A publication of the Archaeological Institute of America
Heart Attack of the Mummies
Ötzi the Iceman hardly seems the type to have been prone to heart disease. He died violently around 3300 B.C., aged approximately 40 or 50, and his mummified body was found high in the Italian Alps in 1991. He led a vigorous life, ate a balanced diet, and had no access to tobacco. But when researchers put his remains in a CT scanner, they found calcium deposits in a number of his arteries, indicating the beginnings of atherosclerosis, which commonly leads to heart disease. “By the time Ötzi was 80, he would have had a very good chance of having a heart attack or a stroke,” says Gregory Thomas, a cardiologist at Long Beach Memorial Medical Center in California.
Recently, a multidisciplinary team of researchers, co-led by Thomas, examined CT scans of mummies from all over the world—from ancient Egyptians to pre-Columbian Peruvians to nineteenth-century Aleutian Islanders—and found widespread incidence of calcified arteries. They published their results in a series of papers in the journal Global Heart. One study, comparing scans of 76 ancient Egyptian mummies and 178 present-day Egyptians, found similar rates and severity of calcification after adjusting for age. These results are forcing experts to reconsider the long-held assumption that atherosclerosis is caused by uniquely modern habits: lack of physical activity, an unhealthy diet, and smoking. “We don’t know as much about the risk factors for atherosclerosis as we used to think we did,” says Randall Thompson, a cardiologist at Saint Luke’s Mid America Heart Institute in Kansas City, who worked on several of the studies. “There may be other risk factors that have a bigger role than we appreciate.”
Ötzi was saddled with a number of genetic factors that predisposed him to heart disease. According to a recent analysis of his genome, two anomalies in chromosomal region 9p21 nearly doubled his risk for coronary heart disease. “We didn’t expect that these genetic modifications would already have been present more than 5,000 years ago,” says Albert Zink, head of the Institute for Mummies and the Iceman in Italy, adding that further studies will investigate whether mummies from other cultures had similar predispositions.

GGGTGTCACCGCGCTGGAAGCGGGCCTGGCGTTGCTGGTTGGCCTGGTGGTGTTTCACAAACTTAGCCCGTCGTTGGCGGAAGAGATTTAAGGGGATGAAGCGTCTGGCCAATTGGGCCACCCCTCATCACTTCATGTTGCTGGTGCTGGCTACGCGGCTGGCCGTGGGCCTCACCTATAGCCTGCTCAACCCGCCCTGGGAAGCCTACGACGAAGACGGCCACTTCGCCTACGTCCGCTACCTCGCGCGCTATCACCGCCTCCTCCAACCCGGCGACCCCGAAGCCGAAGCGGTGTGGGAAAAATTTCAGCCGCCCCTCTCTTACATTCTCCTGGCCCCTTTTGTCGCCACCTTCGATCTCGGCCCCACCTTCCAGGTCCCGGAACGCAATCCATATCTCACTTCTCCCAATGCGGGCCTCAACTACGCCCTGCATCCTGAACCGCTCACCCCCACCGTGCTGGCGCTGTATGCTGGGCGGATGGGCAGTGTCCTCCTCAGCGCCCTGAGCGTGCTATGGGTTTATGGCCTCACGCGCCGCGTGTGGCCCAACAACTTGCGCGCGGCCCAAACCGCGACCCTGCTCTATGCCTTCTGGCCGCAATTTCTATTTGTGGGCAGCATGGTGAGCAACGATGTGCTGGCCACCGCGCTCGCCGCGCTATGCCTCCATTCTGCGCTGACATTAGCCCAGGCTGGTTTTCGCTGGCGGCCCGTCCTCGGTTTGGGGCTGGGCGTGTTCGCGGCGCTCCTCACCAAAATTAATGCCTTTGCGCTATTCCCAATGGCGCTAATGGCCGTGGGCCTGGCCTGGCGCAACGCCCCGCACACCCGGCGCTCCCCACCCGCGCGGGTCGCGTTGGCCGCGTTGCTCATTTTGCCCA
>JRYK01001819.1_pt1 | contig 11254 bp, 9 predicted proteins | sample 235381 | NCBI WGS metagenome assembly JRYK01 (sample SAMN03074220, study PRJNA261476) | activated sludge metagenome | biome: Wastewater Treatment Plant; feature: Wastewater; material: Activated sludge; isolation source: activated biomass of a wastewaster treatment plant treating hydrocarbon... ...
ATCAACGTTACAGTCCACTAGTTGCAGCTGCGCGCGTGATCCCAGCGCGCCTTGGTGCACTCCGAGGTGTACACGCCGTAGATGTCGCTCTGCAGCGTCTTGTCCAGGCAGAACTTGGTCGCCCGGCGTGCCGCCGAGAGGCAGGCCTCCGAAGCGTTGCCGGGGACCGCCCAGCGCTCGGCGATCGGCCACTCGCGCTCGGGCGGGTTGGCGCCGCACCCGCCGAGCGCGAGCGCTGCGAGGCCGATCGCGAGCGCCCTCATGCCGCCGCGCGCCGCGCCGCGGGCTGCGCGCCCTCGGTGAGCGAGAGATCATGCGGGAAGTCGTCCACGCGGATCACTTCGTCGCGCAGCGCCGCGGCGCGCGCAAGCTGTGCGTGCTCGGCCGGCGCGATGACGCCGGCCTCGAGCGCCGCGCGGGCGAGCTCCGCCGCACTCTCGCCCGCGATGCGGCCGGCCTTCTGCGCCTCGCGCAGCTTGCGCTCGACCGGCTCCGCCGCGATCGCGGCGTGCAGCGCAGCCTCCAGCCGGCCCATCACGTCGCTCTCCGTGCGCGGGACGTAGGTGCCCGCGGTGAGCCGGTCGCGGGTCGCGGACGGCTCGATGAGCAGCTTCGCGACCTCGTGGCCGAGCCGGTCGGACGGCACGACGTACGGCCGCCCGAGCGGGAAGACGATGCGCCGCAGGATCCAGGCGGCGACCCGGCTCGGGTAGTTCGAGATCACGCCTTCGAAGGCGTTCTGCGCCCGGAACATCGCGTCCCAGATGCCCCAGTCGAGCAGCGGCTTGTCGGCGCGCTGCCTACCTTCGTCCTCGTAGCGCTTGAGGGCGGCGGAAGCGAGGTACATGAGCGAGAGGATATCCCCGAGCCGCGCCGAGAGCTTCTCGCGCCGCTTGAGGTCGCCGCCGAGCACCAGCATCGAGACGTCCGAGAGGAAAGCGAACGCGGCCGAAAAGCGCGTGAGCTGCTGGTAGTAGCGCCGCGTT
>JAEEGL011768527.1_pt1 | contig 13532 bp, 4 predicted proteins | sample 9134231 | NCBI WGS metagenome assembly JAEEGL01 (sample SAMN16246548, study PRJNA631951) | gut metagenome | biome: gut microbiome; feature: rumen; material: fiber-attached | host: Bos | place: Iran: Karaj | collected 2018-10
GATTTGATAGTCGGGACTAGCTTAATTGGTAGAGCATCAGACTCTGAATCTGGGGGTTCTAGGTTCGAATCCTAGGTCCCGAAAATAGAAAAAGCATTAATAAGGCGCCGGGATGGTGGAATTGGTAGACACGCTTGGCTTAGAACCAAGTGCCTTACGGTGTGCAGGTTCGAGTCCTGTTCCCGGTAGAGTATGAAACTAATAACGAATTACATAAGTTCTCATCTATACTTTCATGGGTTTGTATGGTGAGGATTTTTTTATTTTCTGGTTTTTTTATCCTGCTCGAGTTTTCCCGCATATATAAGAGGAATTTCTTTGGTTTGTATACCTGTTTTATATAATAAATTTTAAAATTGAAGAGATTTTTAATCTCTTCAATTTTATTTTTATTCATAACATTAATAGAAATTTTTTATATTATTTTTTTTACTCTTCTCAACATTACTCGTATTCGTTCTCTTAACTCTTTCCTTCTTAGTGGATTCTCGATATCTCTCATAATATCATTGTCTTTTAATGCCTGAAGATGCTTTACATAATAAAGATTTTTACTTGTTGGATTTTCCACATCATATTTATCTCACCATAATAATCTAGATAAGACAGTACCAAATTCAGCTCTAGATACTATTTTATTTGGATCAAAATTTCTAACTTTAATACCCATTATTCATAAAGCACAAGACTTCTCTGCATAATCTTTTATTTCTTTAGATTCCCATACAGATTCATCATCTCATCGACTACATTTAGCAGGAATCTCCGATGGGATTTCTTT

In addition to genetic factors, the researchers are now considering aspects of premodern living that might have contributed to the findings. For example, Aleutian Islanders, hunter-gatherers who consumed a heart-healthy marine-based diet rich in omega-3 fatty acids, lived in subterranean homes filled with smoke from indoor fires. Three of five mummies scanned had atherosclerosis, and one woman who died around age 50 had coronary artery calcification as severe as that seen in coronary bypass patients, says Thompson. Chronic exposure to cooking-fire smoke may have been a factor.
Chronic infection and inflammation, which were far more common before modern antibiotics and standards of hygiene, probably played a role as well. Inflammation is known to contribute to plaque buildup in arteries, says Thomas, and people with chronic inflammatory conditions such as lupus commonly develop atherosclerosis early in life. Because infection was a leading killer of humans until very recently, people with strong immune systems—and therefore a strong inflammatory response—likely had a better chance at survival. But that same robust response, as it continues into adulthood, can contribute to clogged arteries.
The finding of atherosclerosis in mummies from such a wide range of cultures and time periods makes it clear that the disease is not just a modern plague, but a hallmark of humanity. “No matter how much exercise we do, what food we eat, whether we take our medications,” says Thomas, “we are still at risk for atherosclerosis.”
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